Gwendolyn Brooks Biography | Poems
Pulitzer Prize-winning African-American woman poet.. African-American poet; 30th US Poet Laureate
She was born in Topeka, Kansas, but when she was six weeks old, her family moved to Chicago where she grew up. Although she also wrote a novel, an autobiography and some other prose works, she was noted primarily as a poet. Her 1949 book of poetry, Annie Allen, received a Pulitzer Prize in 1950, the first won by an African American. In 1968, she was made Poet Laureate of Illinois. Other awards she received included the Frost Medal, the Shelley Memorial Award, and an award from the American Academy of Arts and Letters. Brooks was awarded more than 75 honorary degrees from colleges and universities worldwide.
Her poetry is rooted in the poor and mostly African American South Side of Chicago. She initially published her poetry as a columnist for the Chicago Defender, an African American newspaper. Although her poems range in style from traditional ballads and sonnets to using blues rhythms in free verse, her characters are often drawn from the poor inner city. Her bluesy poem "We Real Cool" is often found in school textbooks. She is seen as a leader of the Black Arts movement.
After her first book of poetry was published in 1945, she received a Guggenheim Fellowship. After John F. Kennedy invited her to a Library of Congress poetry festival in 1962, she began a college teaching career which saw her teach at Columbia College Chicago, Northeastern Illinois University, Elmhurst College, Columbia University, Clay College of New York, and the University of Wisconsin. She was the 1985 Library of Congress's Consultant in Poetry, a one year position whose title changed the next year to Poet Laureate Consultant in Poetry. In 1994, she was chosen as the National Endowment for the Humanities's Jefferson Lecturer, one of the highest honors for American literature.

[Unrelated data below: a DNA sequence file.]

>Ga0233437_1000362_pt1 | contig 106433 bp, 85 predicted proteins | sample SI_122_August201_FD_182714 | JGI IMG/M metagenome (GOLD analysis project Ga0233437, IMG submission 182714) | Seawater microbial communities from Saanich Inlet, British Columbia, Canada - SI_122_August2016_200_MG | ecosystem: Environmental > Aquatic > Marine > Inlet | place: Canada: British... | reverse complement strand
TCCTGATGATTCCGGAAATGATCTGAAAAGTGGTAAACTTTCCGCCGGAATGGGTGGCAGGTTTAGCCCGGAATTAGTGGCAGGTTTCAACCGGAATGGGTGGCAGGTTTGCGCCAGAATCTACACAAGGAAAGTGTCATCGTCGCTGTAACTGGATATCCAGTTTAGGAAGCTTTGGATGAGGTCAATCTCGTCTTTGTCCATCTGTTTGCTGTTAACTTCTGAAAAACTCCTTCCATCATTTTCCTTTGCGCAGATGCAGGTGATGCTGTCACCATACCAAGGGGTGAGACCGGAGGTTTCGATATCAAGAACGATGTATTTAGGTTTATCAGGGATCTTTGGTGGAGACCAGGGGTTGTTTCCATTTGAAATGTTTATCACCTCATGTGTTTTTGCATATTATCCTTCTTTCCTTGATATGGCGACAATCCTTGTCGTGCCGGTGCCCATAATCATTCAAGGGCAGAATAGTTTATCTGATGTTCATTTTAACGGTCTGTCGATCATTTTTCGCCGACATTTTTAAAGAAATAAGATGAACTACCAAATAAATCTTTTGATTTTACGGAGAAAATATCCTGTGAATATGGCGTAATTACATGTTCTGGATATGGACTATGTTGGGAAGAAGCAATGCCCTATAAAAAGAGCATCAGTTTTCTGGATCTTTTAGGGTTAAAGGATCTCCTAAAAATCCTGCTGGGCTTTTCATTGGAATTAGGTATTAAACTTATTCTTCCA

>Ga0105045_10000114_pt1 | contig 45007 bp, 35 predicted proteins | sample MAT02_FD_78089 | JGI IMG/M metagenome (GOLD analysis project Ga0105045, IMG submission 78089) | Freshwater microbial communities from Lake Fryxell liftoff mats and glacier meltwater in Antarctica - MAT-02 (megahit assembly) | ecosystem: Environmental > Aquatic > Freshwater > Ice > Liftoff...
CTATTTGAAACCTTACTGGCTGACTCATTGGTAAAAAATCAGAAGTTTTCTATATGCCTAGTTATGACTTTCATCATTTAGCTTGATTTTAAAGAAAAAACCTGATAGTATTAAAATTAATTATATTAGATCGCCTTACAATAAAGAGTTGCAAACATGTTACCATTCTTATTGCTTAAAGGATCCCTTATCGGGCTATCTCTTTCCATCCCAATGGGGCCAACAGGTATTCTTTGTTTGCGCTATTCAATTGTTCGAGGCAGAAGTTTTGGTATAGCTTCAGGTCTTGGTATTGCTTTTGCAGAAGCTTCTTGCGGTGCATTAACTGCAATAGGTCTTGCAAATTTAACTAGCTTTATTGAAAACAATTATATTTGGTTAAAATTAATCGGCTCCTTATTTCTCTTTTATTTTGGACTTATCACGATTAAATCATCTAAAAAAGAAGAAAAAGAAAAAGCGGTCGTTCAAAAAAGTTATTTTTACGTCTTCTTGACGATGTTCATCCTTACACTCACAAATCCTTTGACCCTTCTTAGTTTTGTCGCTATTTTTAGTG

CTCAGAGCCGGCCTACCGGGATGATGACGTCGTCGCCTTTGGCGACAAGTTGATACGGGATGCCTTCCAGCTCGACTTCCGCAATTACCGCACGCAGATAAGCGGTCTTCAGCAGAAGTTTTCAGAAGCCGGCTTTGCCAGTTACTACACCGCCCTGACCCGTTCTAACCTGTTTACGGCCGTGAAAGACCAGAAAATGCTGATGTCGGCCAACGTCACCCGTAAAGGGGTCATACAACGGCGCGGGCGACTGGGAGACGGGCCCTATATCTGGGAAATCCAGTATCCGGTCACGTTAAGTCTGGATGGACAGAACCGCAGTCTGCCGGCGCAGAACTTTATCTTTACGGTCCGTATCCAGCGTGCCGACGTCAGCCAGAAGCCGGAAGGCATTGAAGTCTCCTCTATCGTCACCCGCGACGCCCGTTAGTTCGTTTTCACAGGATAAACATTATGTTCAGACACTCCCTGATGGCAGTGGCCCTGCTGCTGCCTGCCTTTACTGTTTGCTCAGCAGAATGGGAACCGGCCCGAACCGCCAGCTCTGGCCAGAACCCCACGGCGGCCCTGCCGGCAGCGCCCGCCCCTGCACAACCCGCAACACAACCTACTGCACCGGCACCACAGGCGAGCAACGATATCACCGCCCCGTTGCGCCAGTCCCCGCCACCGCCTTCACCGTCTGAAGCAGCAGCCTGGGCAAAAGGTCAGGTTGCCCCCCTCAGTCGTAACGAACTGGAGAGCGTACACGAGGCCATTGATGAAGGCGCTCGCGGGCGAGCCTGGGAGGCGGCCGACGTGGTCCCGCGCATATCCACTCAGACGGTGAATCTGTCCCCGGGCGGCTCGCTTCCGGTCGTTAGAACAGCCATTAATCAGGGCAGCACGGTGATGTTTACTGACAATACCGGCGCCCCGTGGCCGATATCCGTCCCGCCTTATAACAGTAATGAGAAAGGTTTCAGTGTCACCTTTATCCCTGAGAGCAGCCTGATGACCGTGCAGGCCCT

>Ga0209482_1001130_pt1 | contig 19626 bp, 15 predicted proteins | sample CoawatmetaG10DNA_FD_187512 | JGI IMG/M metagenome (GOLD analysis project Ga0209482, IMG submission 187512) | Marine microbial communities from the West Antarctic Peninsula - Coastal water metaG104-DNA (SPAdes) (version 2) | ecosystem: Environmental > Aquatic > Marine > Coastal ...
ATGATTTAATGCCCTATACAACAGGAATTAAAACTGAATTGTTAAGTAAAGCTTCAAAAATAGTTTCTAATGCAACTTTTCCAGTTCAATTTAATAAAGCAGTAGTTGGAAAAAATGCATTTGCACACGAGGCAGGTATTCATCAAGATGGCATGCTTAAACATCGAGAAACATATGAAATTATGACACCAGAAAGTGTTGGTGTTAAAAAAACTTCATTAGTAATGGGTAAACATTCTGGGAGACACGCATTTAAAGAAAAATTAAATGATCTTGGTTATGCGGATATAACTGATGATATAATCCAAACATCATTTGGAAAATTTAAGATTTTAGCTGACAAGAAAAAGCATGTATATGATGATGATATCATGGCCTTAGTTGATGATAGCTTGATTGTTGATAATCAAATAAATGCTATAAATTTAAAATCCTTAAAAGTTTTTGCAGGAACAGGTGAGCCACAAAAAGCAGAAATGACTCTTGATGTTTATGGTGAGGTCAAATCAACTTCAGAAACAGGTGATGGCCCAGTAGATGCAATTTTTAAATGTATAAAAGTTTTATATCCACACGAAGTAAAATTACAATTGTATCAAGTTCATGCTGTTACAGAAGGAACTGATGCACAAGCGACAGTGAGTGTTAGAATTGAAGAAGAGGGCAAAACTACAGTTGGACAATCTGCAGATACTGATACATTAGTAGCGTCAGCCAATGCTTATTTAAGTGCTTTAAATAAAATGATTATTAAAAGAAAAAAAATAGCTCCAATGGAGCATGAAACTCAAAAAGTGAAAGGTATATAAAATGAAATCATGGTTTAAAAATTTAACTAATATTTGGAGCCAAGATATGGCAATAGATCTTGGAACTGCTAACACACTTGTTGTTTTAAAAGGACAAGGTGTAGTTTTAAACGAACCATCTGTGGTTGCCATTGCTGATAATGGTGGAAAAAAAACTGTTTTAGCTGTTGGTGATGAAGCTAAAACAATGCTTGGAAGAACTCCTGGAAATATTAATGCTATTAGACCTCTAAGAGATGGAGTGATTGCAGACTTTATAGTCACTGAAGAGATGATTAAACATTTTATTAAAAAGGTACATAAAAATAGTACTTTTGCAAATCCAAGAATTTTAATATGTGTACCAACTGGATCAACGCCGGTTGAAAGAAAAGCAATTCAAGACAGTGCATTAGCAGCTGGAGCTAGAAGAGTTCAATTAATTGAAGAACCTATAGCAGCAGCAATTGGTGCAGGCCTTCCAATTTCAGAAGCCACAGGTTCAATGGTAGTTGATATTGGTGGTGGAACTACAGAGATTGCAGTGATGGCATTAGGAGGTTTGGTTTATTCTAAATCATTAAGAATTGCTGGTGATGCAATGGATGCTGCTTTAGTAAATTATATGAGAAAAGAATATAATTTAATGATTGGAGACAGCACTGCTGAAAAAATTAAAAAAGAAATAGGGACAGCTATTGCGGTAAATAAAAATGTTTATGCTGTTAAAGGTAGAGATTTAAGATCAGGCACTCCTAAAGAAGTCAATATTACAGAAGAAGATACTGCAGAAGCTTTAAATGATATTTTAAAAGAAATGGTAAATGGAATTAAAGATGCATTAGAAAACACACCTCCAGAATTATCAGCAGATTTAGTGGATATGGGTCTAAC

Brooks returned to her birthplace, Topeka, Kansas on May 1, 1996 as the keynote speaker for the Third Annual Kaw Valley Girl Scout Council Women of Distinction Banquet and String of Pearls Auction. During her speech at the banquet, she paid tribute to the Kaw Valley Girl Scout Council, to the other Women of Distinction who were to be honored at the banquet that night, to all women, to the Bias Busters of Kansas, and to Cathy Henderson, who as a Missouri elementary school student 20 years ago, wrote the Topeka Chamber of Commerce for information about any monument here honoring Brooks. Brooks also attended a ceremony the next day at a local park that was named after her, located at 37th and Topeka Boulavard.
Brooks also shared her view of the art of poetry, stating to create bigness you don't have to create an epic. "Bigness." said Brooks "can be found in a little haiku, five syllables, seven syllables."